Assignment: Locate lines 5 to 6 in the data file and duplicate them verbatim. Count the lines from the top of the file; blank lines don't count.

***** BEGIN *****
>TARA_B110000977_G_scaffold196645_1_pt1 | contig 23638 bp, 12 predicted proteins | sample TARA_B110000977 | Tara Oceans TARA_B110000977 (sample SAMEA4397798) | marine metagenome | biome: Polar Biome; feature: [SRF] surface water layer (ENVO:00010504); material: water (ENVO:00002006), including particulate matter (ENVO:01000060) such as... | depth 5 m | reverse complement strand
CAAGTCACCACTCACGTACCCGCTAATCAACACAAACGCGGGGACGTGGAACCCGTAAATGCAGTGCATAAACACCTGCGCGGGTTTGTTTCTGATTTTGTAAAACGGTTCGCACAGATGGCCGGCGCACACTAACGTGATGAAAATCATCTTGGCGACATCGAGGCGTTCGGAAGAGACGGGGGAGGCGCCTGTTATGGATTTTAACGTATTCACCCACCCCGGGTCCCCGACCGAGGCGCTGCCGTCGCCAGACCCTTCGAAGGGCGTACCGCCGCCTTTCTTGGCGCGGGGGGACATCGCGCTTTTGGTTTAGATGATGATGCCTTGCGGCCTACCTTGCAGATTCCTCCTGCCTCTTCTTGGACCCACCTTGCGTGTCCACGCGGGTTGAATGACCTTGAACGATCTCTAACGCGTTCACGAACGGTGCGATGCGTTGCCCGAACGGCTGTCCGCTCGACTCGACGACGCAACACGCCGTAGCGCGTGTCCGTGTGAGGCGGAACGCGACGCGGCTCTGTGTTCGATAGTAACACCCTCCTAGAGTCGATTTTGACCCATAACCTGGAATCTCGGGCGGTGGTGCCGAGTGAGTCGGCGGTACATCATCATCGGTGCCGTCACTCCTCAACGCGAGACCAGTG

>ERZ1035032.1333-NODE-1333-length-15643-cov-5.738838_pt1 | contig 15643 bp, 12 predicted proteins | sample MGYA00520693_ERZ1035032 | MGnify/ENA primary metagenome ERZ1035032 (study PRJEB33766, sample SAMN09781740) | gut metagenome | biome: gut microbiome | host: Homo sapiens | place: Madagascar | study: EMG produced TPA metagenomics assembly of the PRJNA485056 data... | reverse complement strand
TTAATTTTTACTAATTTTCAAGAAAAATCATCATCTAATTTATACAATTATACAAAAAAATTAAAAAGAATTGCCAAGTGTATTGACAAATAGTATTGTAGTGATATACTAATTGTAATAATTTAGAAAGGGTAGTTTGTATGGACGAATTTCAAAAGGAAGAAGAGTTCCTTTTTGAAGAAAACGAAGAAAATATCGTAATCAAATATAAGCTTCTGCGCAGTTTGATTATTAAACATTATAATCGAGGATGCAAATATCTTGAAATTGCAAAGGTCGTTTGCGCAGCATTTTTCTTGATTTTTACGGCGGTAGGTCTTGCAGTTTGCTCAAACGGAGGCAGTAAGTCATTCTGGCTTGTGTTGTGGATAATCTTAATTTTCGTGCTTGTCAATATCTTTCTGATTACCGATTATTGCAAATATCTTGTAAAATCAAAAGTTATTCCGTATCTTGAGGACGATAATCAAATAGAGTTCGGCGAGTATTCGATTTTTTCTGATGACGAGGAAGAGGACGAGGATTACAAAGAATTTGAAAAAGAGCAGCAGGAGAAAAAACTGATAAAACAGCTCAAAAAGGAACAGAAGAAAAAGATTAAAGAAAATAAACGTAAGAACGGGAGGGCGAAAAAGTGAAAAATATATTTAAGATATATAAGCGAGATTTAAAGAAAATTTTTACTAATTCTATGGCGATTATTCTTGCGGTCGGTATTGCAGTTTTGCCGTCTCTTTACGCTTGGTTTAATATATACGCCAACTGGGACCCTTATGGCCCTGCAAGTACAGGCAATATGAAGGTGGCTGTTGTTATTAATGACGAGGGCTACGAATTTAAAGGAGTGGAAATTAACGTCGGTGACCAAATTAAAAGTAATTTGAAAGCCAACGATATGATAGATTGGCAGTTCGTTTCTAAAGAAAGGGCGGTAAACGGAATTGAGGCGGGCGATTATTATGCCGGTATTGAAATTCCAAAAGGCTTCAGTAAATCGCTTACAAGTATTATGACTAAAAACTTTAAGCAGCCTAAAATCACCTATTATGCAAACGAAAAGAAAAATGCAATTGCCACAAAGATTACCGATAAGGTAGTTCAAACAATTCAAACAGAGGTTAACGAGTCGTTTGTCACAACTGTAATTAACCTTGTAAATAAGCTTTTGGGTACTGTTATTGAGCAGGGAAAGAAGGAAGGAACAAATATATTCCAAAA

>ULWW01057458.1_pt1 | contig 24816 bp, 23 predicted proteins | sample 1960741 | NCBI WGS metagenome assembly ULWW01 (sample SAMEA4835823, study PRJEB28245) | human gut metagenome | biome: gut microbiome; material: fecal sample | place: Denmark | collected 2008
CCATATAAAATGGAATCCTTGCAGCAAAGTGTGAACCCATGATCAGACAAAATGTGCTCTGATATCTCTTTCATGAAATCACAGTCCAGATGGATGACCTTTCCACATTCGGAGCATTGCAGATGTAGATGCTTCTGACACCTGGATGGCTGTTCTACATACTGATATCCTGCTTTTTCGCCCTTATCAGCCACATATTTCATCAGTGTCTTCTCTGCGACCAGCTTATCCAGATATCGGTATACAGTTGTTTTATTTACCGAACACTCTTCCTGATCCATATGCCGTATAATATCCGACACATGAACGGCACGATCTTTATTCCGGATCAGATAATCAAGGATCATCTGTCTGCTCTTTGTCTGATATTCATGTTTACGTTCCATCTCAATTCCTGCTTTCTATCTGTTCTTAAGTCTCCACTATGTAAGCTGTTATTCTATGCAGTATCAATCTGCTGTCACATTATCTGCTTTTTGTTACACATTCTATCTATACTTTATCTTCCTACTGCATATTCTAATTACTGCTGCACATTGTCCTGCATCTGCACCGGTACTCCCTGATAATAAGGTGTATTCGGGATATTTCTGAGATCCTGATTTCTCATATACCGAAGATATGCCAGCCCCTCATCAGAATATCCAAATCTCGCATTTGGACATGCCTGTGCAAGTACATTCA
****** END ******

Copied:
>ULWW01057458.1_pt1 | contig 24816 bp, 23 predicted proteins | sample 1960741 | NCBI WGS metagenome assembly ULWW01 (sample SAMEA4835823, study PRJEB28245) | human gut metagenome | biome: gut microbiome; material: fecal sample | place: Denmark | collected 2008
CCATATAAAATGGAATCCTTGCAGCAAAGTGTGAACCCATGATCAGACAAAATGTGCTCTGATATCTCTTTCATGAAATCACAGTCCAGATGGATGACCTTTCCACATTCGGAGCATTGCAGATGTAGATGCTTCTGACACCTGGATGGCTGTTCTACATACTGATATCCTGCTTTTTCGCCCTTATCAGCCACATATTTCATCAGTGTCTTCTCTGCGACCAGCTTATCCAGATATCGGTATACAGTTGTTTTATTTACCGAACACTCTTCCTGATCCATATGCCGTATAATATCCGACACATGAACGGCACGATCTTTATTCCGGATCAGATAATCAAGGATCATCTGTCTGCTCTTTGTCTGATATTCATGTTTACGTTCCATCTCAATTCCTGCTTTCTATCTGTTCTTAAGTCTCCACTATGTAAGCTGTTATTCTATGCAGTATCAATCTGCTGTCACATTATCTGCTTTTTGTTACACATTCTATCTATACTTTATCTTCCTACTGCATATTCTAATTACTGCTGCACATTGTCCTGCATCTGCACCGGTACTCCCTGATAATAAGGTGTATTCGGGATATTTCTGAGATCCTGATTTCTCATATACCGAAGATATGCCAGCCCCTCATCAGAATATCCAAATCTCGCATTTGGACATGCCTGTGCAAGTACATTCA